define:evince - reveal the presence of a quality or feeling.
Commands which are thus self-enforcing will be called impersonal commands, the other type, personal commands. In personal commands, and commands in which the enforcer is neither the non-human environment nor the speaker but a social situation, namely, directives, laws, orders, it will be noticed that motivator perceived by the hearer is generally identical with the motivating disjunction itself. The "growl theory" would appear applicable, if at all, only to personal commands and hence not to be adequate account of commands in general. (Bohnert 1945: 306)
I find it dubious if "impersonal commands" (imperatives without imperators) exist. If there is no-one who commands, can it still be considered a command? Does the nno-human environment command? The article is way too involved with symbolic logic for my taste. DNF.

Miller, David L. 1950. The Behavioral Dimension of Prediction and Meaning. Philosophy of Science 17(2): 133-141.

Possibly after reading the article it will be clear that meanings presuppose conduct of which we can take cognizance, and that there is a difference between behaving and taking cognizance of behavior (both actual and possible). And although the locus of meaning is in behavior, meanings emerge only in relation to the symbolic process. (Miller 1950: 133)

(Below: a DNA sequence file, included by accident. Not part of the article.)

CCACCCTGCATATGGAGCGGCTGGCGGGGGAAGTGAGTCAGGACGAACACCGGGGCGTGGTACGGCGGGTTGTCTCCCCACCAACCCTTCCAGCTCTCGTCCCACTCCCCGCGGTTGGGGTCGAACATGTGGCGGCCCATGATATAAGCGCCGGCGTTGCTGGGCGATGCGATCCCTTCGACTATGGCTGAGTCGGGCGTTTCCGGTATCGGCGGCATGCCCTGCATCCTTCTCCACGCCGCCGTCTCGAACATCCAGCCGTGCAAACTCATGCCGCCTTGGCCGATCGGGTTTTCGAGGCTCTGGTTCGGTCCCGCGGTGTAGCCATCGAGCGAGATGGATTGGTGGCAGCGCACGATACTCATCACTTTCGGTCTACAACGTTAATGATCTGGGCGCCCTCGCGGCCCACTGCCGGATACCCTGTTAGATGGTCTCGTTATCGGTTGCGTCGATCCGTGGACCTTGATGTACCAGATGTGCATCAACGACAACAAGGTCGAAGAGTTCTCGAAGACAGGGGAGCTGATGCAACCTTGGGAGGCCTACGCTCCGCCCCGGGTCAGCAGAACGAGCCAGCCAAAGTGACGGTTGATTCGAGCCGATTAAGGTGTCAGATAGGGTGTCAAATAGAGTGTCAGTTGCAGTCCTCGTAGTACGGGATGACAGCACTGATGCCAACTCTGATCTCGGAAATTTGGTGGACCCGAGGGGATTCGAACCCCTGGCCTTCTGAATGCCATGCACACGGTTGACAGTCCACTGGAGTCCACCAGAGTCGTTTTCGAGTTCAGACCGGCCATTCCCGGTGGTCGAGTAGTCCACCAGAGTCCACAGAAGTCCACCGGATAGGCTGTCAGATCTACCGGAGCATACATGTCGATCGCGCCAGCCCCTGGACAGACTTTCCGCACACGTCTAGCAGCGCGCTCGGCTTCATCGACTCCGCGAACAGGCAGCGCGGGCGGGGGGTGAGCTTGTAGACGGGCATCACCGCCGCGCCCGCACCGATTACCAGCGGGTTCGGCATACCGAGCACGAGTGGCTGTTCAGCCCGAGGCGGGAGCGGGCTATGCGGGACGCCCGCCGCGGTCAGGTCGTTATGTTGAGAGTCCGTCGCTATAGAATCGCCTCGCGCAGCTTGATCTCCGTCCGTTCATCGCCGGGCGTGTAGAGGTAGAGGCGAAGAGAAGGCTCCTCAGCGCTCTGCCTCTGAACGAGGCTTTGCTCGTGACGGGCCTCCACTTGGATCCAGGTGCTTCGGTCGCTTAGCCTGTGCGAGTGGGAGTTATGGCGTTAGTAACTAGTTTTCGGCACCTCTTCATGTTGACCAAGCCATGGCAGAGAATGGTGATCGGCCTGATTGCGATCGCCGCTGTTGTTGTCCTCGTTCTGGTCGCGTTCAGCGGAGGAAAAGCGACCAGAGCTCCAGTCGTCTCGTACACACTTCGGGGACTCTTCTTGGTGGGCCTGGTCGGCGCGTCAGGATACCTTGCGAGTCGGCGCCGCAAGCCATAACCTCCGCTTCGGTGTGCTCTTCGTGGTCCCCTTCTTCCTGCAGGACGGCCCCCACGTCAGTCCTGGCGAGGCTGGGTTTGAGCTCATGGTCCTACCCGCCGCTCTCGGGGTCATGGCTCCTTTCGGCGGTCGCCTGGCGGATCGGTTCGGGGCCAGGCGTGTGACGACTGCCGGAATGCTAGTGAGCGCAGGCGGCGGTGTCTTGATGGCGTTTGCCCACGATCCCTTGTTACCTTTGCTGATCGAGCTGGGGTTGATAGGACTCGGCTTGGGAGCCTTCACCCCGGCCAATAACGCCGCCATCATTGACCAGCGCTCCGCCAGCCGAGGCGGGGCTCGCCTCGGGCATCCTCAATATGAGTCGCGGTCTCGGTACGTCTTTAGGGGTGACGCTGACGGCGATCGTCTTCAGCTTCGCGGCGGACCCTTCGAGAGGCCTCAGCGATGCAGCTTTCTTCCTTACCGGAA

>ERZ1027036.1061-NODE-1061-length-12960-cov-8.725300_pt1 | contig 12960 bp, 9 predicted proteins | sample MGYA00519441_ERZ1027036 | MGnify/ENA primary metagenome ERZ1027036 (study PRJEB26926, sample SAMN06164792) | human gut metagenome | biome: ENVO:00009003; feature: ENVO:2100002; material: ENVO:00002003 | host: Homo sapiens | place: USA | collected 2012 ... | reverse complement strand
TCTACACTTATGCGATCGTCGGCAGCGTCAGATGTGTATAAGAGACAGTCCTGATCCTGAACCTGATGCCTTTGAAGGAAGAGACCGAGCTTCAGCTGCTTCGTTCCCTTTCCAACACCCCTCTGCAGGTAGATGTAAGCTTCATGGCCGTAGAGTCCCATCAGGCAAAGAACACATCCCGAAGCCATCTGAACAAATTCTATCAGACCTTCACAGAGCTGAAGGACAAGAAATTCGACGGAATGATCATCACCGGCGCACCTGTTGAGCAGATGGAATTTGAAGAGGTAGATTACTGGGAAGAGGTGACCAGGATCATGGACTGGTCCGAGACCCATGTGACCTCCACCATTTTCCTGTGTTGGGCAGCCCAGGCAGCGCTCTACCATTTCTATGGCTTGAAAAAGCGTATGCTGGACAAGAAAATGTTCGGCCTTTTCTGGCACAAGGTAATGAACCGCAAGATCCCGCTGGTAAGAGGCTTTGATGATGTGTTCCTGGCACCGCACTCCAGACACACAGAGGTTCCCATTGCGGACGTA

There is also a difference between taking cognizance of behaviour and describing behaviour. #nonverbalethics
Briefly stated, my position is this: for a person to predict involves especially the capacity to control his behavior so that by virtue of that control it will at a later time be coordinated with the event said to be predicted. (Miller 1950: 135)
Cf. Peirce's self-control, Mead's truncated act and Morris's self-conditioning.
From our thesis it follows that scientific statements, scientific objects, and scientific concepts involve human bodily behavior, and symbolic behavior, and an environment in which we behave. As we have stated the matter, thinking is continuous with overt bodily behavior and both are continuous with out physical environment. It folloms that the locus of meaning is in behavior. (Miller 1950: 139)
Something like synechism.